17 ketosteroid reductase deficiency

AB - A family with nine children, three with male pseudohermaphroditism due to testicular deficiency of 17-keto-steroid reductase activity (17-KSR) and four with congenital hypothyroidism is presented. The three subjects with 17-KSR deficiency were raised as females until puberty, at which time they assumed a male gender role. Only one developed gynecomastia. Laparotomy on one of the three patients revealed normal epididymi and vas deferens with absence of Mullerian structures. Testicular biopsy in all three showed Leydig cell hyperplasia, hyalinization of the tubular basement membrane, normal Sertoli cells and maturational arrest at the spermatogonial stage. The endocrine profile in peripheral blood revealed markedly increased plasma androstenedione concentrations but normal testosterone, dihydrostestosterone, progesterone, 17-hydroxyprogesterone, and dehydroepiandrosterone. The levels of estradiol and estrone and of LH and FSH were elevated. Genital skin fibroblasts from the three patients exhibited normal dihydrotestosterone-binding activity and 5α-reductase activity. Congenital hypothyroidism affected one of the three siblings with male pseudohermaphroditism. All four hypothyroid patients had thyroid enlargement and significant titers of circulating antithyroglobulin but not antithyroid microsomal antibodies. Neither the locus for the 17-KSR enzyme nor that for congenital hypothyroidism were linked to the histocompatibility leucocyte antigen complex in this sibship. Transmission of the trait for both congenital hypothyroidism and 17-KSR deficiency appeared to be autosomal recessive.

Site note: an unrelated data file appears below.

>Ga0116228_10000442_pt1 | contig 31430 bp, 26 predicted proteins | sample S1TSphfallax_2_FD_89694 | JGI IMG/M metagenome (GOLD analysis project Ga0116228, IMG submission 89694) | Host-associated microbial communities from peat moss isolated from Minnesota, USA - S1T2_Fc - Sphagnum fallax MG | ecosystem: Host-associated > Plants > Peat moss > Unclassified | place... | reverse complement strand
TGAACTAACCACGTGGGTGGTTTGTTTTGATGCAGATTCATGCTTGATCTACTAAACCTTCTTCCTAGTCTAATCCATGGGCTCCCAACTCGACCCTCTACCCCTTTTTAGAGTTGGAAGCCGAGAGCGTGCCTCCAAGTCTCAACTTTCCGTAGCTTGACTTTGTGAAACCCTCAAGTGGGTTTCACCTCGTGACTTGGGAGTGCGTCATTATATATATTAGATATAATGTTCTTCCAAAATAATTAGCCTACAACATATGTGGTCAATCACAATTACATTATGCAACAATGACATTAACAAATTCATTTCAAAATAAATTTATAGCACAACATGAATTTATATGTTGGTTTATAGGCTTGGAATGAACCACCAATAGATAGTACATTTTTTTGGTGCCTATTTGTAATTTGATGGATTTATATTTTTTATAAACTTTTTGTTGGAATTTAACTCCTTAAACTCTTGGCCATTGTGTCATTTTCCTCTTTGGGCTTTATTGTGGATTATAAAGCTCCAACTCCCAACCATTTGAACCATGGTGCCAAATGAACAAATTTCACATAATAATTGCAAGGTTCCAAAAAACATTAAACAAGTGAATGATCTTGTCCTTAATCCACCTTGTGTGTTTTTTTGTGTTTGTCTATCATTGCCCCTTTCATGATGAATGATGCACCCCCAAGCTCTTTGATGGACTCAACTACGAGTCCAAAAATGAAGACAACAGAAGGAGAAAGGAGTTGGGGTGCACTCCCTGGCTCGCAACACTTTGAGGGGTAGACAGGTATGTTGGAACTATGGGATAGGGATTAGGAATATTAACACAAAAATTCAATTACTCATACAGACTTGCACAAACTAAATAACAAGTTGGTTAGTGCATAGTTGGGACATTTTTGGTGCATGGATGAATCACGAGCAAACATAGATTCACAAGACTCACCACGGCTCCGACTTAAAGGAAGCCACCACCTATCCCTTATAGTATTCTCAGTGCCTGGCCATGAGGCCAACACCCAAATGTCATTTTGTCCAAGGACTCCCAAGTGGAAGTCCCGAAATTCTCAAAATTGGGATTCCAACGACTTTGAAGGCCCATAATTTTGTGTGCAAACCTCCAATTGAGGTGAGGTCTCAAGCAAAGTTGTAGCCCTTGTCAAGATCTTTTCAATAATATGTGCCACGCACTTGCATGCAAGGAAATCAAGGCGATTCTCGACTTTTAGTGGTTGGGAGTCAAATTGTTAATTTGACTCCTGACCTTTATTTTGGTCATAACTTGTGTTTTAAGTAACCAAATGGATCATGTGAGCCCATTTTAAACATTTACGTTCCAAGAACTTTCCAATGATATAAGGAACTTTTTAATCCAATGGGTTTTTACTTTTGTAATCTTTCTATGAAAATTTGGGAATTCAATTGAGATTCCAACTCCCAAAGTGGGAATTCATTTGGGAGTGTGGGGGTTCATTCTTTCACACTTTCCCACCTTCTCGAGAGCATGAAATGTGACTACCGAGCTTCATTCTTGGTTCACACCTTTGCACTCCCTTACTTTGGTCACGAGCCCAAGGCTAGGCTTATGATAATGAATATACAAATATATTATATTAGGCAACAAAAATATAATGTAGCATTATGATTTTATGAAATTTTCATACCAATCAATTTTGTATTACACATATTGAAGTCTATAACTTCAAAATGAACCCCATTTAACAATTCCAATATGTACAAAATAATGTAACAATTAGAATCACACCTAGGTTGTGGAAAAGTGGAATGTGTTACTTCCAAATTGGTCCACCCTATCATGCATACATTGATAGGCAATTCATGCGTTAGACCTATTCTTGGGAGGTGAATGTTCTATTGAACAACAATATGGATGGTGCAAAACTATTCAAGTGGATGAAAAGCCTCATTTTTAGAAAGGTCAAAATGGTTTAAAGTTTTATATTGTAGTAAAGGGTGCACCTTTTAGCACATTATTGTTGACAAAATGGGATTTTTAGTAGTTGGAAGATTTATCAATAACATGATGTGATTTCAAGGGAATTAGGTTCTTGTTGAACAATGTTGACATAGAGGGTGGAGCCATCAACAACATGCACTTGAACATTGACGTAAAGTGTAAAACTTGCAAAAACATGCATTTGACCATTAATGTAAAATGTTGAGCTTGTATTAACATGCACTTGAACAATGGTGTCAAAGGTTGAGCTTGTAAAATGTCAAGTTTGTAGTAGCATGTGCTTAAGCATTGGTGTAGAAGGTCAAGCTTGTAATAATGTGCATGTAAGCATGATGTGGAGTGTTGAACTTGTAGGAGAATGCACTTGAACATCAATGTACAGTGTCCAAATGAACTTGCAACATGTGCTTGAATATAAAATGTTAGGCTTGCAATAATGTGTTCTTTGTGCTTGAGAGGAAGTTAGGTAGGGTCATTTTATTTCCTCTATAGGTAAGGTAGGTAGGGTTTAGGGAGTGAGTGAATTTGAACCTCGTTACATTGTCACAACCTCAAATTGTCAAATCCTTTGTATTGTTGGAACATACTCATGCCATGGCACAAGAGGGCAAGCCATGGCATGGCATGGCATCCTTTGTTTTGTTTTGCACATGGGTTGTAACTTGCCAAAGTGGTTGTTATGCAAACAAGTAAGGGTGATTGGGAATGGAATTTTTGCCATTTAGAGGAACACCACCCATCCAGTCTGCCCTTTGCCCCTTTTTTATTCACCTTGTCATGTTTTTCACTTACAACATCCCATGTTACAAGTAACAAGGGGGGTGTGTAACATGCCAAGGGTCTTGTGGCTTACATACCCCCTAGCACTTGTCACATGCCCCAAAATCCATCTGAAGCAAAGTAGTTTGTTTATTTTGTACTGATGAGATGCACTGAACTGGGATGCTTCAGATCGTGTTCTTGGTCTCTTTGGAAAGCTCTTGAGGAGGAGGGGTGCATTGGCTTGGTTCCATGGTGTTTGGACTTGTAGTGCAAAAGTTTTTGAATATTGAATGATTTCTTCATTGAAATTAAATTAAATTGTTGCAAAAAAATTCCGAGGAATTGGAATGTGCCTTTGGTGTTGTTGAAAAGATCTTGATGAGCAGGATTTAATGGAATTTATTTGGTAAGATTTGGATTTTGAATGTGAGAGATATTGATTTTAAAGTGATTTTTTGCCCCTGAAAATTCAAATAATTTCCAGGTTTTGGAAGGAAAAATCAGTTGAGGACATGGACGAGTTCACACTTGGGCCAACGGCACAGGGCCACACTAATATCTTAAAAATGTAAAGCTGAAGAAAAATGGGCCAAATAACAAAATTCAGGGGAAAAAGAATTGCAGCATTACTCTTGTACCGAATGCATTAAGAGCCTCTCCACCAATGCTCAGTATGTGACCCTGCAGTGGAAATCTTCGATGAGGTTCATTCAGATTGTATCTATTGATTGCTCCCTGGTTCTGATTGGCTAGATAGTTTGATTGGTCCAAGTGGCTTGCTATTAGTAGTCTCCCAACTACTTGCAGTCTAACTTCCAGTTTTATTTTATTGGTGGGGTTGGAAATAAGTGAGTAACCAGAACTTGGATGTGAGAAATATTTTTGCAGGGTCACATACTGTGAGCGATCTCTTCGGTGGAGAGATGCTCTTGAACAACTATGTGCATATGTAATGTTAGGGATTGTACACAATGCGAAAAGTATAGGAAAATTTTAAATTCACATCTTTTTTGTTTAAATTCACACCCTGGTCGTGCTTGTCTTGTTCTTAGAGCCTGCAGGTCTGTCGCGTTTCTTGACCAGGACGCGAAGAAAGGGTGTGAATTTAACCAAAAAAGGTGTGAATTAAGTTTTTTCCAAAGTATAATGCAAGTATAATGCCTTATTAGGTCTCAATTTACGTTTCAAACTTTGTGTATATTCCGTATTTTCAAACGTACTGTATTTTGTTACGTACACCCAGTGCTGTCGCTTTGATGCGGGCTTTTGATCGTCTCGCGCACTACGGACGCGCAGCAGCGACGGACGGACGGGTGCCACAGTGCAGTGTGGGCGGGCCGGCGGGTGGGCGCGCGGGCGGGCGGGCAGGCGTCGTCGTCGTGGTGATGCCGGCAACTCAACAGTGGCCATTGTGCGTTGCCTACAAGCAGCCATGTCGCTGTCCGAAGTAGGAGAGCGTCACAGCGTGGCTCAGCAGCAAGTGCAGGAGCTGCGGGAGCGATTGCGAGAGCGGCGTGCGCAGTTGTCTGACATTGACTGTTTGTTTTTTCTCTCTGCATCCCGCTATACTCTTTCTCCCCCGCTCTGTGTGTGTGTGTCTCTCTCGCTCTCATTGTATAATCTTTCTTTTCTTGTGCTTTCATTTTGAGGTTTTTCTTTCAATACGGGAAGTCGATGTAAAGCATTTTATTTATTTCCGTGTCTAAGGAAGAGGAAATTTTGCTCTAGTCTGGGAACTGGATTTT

17 ketosteroid reductase deficiency

17 ketosteroid reductase deficiency

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17 ketosteroid reductase deficiency17 ketosteroid reductase deficiency17 ketosteroid reductase deficiency17 ketosteroid reductase deficiency17 ketosteroid reductase deficiency

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